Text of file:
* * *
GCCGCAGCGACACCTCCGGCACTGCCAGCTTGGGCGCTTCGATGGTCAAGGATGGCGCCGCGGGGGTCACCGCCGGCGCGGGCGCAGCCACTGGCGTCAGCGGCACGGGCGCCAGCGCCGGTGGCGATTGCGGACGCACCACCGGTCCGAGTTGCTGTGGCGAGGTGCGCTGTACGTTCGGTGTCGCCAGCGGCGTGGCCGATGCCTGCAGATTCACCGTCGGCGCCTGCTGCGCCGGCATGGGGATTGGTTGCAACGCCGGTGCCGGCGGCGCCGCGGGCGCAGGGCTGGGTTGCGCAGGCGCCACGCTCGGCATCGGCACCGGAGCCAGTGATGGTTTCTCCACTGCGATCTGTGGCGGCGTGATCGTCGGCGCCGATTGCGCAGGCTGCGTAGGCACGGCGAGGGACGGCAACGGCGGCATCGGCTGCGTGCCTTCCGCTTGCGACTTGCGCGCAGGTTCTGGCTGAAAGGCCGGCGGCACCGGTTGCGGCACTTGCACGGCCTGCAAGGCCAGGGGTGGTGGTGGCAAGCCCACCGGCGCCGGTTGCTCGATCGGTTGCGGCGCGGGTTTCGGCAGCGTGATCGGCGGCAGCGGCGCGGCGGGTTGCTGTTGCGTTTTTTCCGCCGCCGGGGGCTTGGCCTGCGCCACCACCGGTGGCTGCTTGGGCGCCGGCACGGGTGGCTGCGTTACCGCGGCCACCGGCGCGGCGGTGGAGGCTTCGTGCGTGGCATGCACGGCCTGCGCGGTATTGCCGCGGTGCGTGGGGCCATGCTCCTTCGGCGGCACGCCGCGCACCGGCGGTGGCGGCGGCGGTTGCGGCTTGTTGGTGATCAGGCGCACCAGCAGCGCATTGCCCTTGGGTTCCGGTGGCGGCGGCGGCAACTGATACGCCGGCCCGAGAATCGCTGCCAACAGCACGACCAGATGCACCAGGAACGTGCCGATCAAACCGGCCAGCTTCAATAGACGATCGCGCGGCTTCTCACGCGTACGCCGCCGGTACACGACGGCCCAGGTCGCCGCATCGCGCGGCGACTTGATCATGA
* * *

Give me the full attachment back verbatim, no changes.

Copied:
GCCGCAGCGACACCTCCGGCACTGCCAGCTTGGGCGCTTCGATGGTCAAGGATGGCGCCGCGGGGGTCACCGCCGGCGCGGGCGCAGCCACTGGCGTCAGCGGCACGGGCGCCAGCGCCGGTGGCGATTGCGGACGCACCACCGGTCCGAGTTGCTGTGGCGAGGTGCGCTGTACGTTCGGTGTCGCCAGCGGCGTGGCCGATGCCTGCAGATTCACCGTCGGCGCCTGCTGCGCCGGCATGGGGATTGGTTGCAACGCCGGTGCCGGCGGCGCCGCGGGCGCAGGGCTGGGTTGCGCAGGCGCCACGCTCGGCATCGGCACCGGAGCCAGTGATGGTTTCTCCACTGCGATCTGTGGCGGCGTGATCGTCGGCGCCGATTGCGCAGGCTGCGTAGGCACGGCGAGGGACGGCAACGGCGGCATCGGCTGCGTGCCTTCCGCTTGCGACTTGCGCGCAGGTTCTGGCTGAAAGGCCGGCGGCACCGGTTGCGGCACTTGCACGGCCTGCAAGGCCAGGGGTGGTGGTGGCAAGCCCACCGGCGCCGGTTGCTCGATCGGTTGCGGCGCGGGTTTCGGCAGCGTGATCGGCGGCAGCGGCGCGGCGGGTTGCTGTTGCGTTTTTTCCGCCGCCGGGGGCTTGGCCTGCGCCACCACCGGTGGCTGCTTGGGCGCCGGCACGGGTGGCTGCGTTACCGCGGCCACCGGCGCGGCGGTGGAGGCTTCGTGCGTGGCATGCACGGCCTGCGCGGTATTGCCGCGGTGCGTGGGGCCATGCTCCTTCGGCGGCACGCCGCGCACCGGCGGTGGCGGCGGCGGTTGCGGCTTGTTGGTGATCAGGCGCACCAGCAGCGCATTGCCCTTGGGTTCCGGTGGCGGCGGCGGCAACTGATACGCCGGCCCGAGAATCGCTGCCAACAGCACGACCAGATGCACCAGGAACGTGCCGATCAAACCGGCCAGCTTCAATAGACGATCGCGCGGCTTCTCACGCGTACGCCGCCGGTACACGACGGCCCAGGTCGCCGCATCGCGCGGCGACTTGATCATGA